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This song is about the woman who deflowered Stewart when he was 16. In the January, 2007 issue of Q magazine, Stewart said: "Maggie May was more or less a true story, about the first woman I had sex with, at the Beaulieu Jazz Festival. It nearly got left off because the label said it didn't have a melody. I said, 'Well, we've run out of time now, these are all the tracks we've recorded. They said, Alright, then, bring it on."
The name "Maggie May" does not occur in the song; Rod borrowed the title from a Liverpool Folk song
about a Lime street prostitute.
Stewart's record company didn't think this was a hit, so they released it as the B-side of "Reason To Believe." Disc jockeys liked this better, so they played it as the single instead. The first station to flip the single and play this as the A-side was WOKY in Milwaukee.
Every Picture Tells A Story
was Stewart's third solo album, and the one that made him a superstar. It was recorded at Morgan Sound Studios in Willesden with drummer Mickey Waller, guitarist Martin Quittenton, and Stewart's Faces mate Ronnie Wood among the musicians.
Stewart got the idea for the song during a US tour with the Faces. He completed the song with Quittenton, who came up with the intro and wrote the chords. The song came together quickly in the studio, helped along by the Ray Jackson mandolin contribution - Jackson had been hired to perform on the song "Mandolin Wind," which is why he was available. Stewart asked Jackson to play something they might use to end the song, which he improvised on the spot.
Quittenton, who is listed as the song's co-writter along with Stewart, told the Daily Mail
: "We didn’t think it was very good. Never in anyone’s wildest dreams was it a Pop standard."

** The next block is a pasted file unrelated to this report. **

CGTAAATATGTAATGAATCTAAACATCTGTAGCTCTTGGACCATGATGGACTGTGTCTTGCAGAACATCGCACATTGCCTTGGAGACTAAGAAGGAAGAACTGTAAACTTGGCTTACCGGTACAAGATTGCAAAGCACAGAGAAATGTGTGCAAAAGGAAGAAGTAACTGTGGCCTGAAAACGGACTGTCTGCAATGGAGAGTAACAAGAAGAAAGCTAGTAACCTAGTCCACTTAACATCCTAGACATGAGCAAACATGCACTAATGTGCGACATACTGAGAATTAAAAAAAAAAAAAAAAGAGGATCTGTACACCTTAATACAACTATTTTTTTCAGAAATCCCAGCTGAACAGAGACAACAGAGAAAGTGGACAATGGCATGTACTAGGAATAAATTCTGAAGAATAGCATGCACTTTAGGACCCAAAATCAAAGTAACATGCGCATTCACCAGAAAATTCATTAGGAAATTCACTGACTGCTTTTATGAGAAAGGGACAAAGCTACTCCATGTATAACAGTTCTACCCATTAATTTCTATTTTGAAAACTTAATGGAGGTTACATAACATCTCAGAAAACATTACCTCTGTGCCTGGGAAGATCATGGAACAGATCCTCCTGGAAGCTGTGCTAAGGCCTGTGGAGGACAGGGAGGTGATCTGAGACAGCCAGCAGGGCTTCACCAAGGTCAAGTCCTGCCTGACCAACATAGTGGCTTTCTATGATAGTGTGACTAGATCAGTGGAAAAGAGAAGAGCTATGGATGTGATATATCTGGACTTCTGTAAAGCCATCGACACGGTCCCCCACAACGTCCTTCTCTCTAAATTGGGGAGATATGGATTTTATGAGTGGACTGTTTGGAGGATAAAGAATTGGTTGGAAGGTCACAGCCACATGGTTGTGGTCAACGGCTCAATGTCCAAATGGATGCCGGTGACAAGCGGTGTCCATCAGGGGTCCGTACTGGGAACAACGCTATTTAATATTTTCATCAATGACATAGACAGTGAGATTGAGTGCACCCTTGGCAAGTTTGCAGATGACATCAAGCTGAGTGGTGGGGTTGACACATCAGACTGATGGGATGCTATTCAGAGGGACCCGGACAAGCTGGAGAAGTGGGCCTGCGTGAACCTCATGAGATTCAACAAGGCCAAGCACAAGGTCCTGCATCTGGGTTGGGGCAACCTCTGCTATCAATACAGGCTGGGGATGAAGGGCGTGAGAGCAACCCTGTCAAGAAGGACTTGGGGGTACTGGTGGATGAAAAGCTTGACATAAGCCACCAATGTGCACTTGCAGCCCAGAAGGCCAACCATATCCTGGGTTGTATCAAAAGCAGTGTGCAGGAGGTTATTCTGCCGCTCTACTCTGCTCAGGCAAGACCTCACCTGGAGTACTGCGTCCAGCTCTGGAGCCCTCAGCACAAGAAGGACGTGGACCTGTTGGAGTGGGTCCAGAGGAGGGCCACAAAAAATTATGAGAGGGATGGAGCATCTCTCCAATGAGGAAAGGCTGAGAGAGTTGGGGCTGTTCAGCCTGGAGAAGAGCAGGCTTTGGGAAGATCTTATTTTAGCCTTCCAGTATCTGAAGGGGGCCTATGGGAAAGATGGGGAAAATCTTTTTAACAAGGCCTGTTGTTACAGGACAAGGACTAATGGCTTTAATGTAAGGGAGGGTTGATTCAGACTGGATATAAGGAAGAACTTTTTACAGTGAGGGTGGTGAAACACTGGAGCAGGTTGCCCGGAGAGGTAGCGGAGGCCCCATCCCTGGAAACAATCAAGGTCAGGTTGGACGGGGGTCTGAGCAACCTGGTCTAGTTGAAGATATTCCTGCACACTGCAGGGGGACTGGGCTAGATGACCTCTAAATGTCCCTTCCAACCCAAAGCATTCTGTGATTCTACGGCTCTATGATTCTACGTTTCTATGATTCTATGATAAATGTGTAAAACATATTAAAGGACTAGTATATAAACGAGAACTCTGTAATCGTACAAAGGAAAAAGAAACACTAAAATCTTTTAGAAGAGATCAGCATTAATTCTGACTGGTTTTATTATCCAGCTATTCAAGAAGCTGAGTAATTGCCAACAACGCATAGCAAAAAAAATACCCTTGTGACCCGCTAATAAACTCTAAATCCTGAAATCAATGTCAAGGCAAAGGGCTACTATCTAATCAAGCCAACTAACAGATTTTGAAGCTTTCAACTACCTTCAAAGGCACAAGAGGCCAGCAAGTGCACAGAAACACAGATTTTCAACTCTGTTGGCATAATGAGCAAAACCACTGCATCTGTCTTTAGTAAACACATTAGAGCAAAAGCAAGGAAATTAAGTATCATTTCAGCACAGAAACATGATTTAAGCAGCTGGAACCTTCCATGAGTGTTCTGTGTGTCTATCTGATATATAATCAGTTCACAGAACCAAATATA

Quittenton said that when the song became a hit, he was working in a record shop for £7 a week. His royalties for the song would eventually amount to about £25,000 a year. He declined Stewart's offer to join the Faces, and left the music business a short time later after suffering a nervous breakdown. Quittenton also co-wrote Stewart's hit "You Wear It Well
This became a huge hit in England and America, topping both the UK and US charts at the same time. Every Picture Tells A Story was also the #1 album on both sides of the Atlantic, making him the first artist to have the #1 song and album in both the US and UK simultaneously. Stewart's success in the UK was expected, as he had a following there as a member of The Faces, but he was little known in America before "Maggie May" took off.
Stewart was the lead singer of The Faces when this was released. He put out solo albums while he was with the band because of contract obligations. When this became a hit, Faces shows were billed as "The Faces with Rod Stewart." He became the focus of the group.
Stewart moved to America a few years after this came out. He was doing very well there, but also wanted to avoid the huge taxes England levied on high-income entertainers. This was around the same time The Rolling Stones left England for tax reasons. Their album Exile on Main St. is a reference to their "tax exile" status.
Ray Jackson, a British musician who played in the band Lindisfarne, played the mandolin on this song and a few others for Stewart. In 2003, Jackson threatened legal action against Stewart, claiming he deserved a writing credit for his contribution. Jackson, who says he made just the standard £15 session fee for his work, stated: "I am convinced that my contribution to Maggie May, which occurred in the early stages of my career when I was just becoming famous for my work with Lindisfarne, was essential to the success of the record."
Stewart employed Jackson on subsequent recordings, but didn't hear about his beef with the composer credit until the '80s. Stewart's retort (through a spokesman): "As is always the case in the studio, any musical contributions he may have made were fully paid for at the time as 'work-for-hire.'"
Adding insult is Jackson's credit on the album notes, which reads: "The mandolin was played by the mandolin player in Lindisfarne. The name slips my mind."
Jackson never brought the case to court, but his threat did illuminate his contribution and help publicize his artistic endeavors.
In October 1971 Stewart became the first artist in history to hold all four #1 positions in the British and American singles and albums charts. While "Maggie May" topped the singles tally in both territories, Every Picture Tells A Story achieved the same feat on the album charts.
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